About 4,000 years ago, the Chinese invented a game called “Keno” – which is still played today. It’s number-matching game – a cross between bingo, poker and roulette.
Over the last 40 centuries gambling in China has been banned completely more than 100 times.
Throughout the Xia (1900-1600 B.C) and Shang (1600-1027 B.C.) dynasties aristocratic Chinese continued to gamble.
China’s Central Government currently sanctions a variety of lotteries, including The China Sports Lottery and the China Welfare Lottery. Outside of the lotteries, an estimated one trillion Yuan ($160 billion USD) is wagered in illegally in China every year.
Chinese culture tends to embrace math and risk taking. It follows that cryptocurrencies have become extremely popular in Asia. According to Bloomberg, in January 2017, 95% of the world’s Bitcoin trading was done inside China’s borders. Bitcoin mines are buildings equipped with industrial microprocessors where “miners” solve complex math problems and are rewarded with digital currency.
Sichuan province (pop. 81 million), which occupies most of the Sichuan Basin and the easternmost part of the Tibetan Plateau – is sometimes referred to as “the capital of bitcoin mining”.
Up in the remote mountains, China has cheap hydropower, ideal for the high electricity needs of the computers required for mining bitcoin and other cryptocurrencies.
These mining operations are typically tucked away from prying eyes – sometimes 50 miles from the nearest paved road.
By February, 2017 things started to change. First, the Chinese government stopped Bitcoin investors from removing their coins from exchanges. By January, 2018 the yuan had officially disappeared from cryptocurrency markets.
So – are virtual currencies dead in China?
Not at all.
According to Michael Foster, co-founder of Local Ethereum, “China’s over-the-counter market for cryptocurrency is currently booming.”
Although it is illegal in China to hold initial coin offerings, or to trade cryptocurrencies, many of the Chinese bitcoin mining companies are still operating. For traders, a variety of technical mechanisms, involving Virtual Private Networks (VPNs) allow traders to complete transactions.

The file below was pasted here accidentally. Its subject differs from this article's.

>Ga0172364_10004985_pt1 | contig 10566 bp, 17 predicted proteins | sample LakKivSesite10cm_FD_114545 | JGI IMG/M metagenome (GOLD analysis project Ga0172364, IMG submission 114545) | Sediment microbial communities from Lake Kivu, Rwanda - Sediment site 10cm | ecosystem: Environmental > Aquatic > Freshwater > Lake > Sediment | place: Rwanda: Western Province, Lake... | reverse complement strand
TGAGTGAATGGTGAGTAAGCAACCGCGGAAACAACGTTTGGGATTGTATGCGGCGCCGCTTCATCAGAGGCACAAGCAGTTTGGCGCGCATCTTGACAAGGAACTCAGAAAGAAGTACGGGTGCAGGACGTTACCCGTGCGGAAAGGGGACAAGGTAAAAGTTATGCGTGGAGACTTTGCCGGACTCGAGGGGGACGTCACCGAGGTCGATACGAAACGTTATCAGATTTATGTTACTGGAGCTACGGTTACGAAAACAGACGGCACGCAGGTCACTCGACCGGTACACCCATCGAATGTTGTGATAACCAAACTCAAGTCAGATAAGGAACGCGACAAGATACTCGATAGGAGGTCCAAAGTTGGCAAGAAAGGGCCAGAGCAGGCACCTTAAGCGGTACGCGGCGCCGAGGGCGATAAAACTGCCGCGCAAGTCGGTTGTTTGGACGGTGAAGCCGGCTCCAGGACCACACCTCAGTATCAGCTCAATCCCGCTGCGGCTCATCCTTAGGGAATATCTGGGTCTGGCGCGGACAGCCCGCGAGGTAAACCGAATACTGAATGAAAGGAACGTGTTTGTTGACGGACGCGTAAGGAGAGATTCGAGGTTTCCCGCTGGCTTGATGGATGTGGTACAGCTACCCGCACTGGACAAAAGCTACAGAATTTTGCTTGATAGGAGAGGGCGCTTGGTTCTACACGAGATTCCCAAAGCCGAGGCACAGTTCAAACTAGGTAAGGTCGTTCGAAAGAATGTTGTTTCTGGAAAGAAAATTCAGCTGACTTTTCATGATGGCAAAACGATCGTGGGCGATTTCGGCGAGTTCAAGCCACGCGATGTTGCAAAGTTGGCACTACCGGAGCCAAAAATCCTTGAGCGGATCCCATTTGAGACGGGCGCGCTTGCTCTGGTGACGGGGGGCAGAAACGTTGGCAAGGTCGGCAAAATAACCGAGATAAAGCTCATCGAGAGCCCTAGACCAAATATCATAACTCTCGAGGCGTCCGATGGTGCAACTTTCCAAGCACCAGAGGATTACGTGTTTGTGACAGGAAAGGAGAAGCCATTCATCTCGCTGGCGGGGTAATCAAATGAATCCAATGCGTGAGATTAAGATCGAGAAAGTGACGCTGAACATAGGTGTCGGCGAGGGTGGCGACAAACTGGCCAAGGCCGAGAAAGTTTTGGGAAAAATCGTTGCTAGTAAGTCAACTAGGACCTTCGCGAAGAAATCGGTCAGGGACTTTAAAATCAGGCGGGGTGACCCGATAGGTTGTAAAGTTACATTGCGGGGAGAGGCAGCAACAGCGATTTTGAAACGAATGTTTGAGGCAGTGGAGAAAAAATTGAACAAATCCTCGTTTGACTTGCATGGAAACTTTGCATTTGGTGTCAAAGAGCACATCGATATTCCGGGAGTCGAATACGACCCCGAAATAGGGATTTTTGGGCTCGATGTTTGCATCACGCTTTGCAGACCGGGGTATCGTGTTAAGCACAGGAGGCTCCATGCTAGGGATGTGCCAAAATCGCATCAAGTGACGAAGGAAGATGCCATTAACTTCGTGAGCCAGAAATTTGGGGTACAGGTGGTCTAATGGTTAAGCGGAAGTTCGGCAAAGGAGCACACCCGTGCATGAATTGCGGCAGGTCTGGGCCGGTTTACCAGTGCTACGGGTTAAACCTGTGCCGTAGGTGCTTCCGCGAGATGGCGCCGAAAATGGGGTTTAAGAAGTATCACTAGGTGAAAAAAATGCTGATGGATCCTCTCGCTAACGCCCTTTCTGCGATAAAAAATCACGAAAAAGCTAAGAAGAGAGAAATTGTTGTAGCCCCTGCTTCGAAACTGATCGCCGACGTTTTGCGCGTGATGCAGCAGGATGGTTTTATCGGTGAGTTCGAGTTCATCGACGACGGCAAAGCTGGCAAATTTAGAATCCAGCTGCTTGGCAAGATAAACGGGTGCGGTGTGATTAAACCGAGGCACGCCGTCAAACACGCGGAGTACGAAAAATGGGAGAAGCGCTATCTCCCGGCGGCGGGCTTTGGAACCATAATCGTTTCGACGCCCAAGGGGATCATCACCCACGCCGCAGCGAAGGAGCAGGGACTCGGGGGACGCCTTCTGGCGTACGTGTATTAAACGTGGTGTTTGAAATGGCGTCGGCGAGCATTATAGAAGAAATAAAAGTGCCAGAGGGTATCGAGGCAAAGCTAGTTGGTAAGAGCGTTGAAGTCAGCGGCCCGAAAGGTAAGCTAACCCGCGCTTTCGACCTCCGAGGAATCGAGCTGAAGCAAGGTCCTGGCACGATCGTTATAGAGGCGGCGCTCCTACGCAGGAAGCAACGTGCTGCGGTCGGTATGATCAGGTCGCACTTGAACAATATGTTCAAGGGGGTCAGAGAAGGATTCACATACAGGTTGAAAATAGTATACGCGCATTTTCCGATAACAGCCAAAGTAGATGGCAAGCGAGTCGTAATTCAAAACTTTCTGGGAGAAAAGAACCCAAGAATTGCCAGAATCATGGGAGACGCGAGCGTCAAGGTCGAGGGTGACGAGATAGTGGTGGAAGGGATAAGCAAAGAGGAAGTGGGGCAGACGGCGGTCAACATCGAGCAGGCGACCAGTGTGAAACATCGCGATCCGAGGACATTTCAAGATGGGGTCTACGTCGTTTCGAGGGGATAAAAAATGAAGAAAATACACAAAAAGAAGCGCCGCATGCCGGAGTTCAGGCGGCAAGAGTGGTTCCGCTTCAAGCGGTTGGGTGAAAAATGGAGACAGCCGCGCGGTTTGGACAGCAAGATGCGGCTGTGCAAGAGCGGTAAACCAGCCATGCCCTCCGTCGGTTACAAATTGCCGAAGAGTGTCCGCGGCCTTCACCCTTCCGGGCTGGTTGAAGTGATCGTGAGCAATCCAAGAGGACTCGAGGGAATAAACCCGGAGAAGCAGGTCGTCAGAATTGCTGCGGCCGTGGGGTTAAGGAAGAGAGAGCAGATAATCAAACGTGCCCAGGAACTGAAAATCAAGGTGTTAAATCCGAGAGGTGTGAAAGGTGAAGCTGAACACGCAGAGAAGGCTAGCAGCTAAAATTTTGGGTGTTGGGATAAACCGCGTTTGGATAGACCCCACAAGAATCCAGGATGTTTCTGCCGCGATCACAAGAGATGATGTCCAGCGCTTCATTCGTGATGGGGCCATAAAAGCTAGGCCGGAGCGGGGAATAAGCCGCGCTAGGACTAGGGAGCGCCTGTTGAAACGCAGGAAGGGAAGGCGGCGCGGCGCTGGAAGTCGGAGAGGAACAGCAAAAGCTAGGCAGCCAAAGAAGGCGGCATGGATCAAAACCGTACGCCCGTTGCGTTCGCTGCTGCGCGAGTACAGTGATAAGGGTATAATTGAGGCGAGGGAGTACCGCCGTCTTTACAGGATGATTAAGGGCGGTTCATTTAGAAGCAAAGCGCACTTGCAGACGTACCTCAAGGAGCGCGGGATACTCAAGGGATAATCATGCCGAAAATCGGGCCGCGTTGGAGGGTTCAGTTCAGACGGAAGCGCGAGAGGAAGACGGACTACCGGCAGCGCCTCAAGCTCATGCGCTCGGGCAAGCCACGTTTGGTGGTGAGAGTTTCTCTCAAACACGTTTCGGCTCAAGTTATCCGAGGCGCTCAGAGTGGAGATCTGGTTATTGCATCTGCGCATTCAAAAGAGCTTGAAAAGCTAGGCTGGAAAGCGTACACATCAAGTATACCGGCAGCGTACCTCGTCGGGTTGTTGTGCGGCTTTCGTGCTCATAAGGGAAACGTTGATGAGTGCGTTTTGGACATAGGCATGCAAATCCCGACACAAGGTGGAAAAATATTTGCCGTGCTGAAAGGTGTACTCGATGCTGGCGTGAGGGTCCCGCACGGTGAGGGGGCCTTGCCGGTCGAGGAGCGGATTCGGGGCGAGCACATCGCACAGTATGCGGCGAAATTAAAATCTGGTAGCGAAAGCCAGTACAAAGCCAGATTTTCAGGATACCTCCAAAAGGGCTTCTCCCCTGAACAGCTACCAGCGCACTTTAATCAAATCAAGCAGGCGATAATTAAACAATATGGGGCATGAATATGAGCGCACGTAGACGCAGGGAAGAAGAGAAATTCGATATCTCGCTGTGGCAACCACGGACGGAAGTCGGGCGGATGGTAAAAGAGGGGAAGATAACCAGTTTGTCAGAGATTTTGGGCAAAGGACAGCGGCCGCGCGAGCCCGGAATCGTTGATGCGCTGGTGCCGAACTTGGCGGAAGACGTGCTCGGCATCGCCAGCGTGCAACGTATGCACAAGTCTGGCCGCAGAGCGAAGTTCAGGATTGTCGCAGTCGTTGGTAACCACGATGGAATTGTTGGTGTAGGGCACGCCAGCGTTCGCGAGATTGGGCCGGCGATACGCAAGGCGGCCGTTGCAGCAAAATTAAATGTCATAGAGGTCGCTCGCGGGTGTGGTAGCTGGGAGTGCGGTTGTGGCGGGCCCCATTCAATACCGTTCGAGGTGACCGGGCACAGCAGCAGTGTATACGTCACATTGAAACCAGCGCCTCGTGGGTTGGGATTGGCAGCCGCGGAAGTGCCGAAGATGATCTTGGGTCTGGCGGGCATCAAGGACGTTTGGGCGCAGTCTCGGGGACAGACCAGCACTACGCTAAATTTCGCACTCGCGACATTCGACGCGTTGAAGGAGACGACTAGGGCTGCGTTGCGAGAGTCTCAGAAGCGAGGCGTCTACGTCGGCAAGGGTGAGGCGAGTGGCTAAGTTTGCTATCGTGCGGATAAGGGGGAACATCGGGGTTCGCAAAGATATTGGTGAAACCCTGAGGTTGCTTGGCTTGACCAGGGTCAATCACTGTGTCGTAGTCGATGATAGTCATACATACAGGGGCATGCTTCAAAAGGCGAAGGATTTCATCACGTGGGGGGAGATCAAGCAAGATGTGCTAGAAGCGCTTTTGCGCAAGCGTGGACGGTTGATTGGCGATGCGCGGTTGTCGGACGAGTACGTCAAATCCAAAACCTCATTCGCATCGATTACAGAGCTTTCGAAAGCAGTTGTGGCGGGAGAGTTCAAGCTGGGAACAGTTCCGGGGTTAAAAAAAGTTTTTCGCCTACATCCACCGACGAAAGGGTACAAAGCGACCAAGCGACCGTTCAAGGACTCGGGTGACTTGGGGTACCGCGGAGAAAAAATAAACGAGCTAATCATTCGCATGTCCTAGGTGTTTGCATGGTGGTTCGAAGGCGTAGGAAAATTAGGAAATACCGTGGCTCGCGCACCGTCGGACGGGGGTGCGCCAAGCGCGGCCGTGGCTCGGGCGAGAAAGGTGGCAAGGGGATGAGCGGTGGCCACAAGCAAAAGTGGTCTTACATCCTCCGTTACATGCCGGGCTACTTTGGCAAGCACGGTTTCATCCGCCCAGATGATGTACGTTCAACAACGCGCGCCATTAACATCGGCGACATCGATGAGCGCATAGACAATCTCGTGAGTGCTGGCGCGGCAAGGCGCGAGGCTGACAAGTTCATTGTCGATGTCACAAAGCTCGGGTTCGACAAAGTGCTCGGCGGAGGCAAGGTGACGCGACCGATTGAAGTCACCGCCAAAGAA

After the crackdown, some Chinese cryptocurrency companies like Huobi set up offices in Hong Kong, Singapore and South Korea. Binance – a crypto-to-crypto currency exchange recently opened a trading center in Japan.
The Chinese government perceives cryptocurrency as a threat to its ability to control flows of money into – and more importantly – out of – China.
Currently, Chinese citizens can only move $50,000 a year out of the country. Virtual currencies offer a work-around to those regulations.
Donald Zhao, a Chinese currency expert said: “It is common for people to use VPNs to trade cryptocurrencies.”
Cai Wensheng, a billionaire Chinese entrepreneur, recently told a conference audience, that despite the new regulations, 80% of the world’s bitcoins are still being mined in China.
China executes about 2,000 offenders every year – including white collar criminals. Chinese courts have a 99.9% conviction rate. The insides of Chinese prisons are rumored to be unpleasant.
You may wonder why anyone would incur the risk of prosecution mining Bitcoins in a country with such a draconian penal system.
This goes back to the issue of gambling. Most Chinese are law abiding. But when substantial illegal rewards are within reach – risk-takers will come out of the shadows.
For instance, in 2016 China’s President Xi loudly announced his intention to crack down on corrupt officials (“tigers and flies) who accept bribes or abuse their power.
Despite the warning, the Beijing-based Central Commission for Discipline Inspection released the following statistics for 2017:
- 122,100 individuals criminally prosecuted
- 159,000 individuals punished for corruption
- 61,000 officials punished for lack of frugality
- 1,300 fugitives returned to China for punishment
- $151 million USD illegal monies recovered
Even though China has been averse to cryptocurrencies, it’s embraced blockchain technology, which is the technology that underlies cryptocurrencies and a number of other non-currency based applications.
According to the World Intellectual Property Organization (WIPO), in 2017 China led all nations in blockchain patent registration. Of the total 406 blockchain patents filed, 225 were from China, 91 from the U.S. and 13 from Australia.
In fact, the Chinese government has financially backed the China Blockchain Development Center – which has the stated objective to commercialize and standardize of blockchain technology. China’s conflicting position on cryptocurrencies and blockchain, underscores the disruptive potential of both technologies. It would be easy to proscribe both, but China doesn’t want to get left out of a blockchain revolution.
In spite of the recent pullback in the cryptocurrency market, we are still long-term bulls. We believe the shakeout is very healthy for the market, and once things stabilize and the space matures, it has a very bright future.
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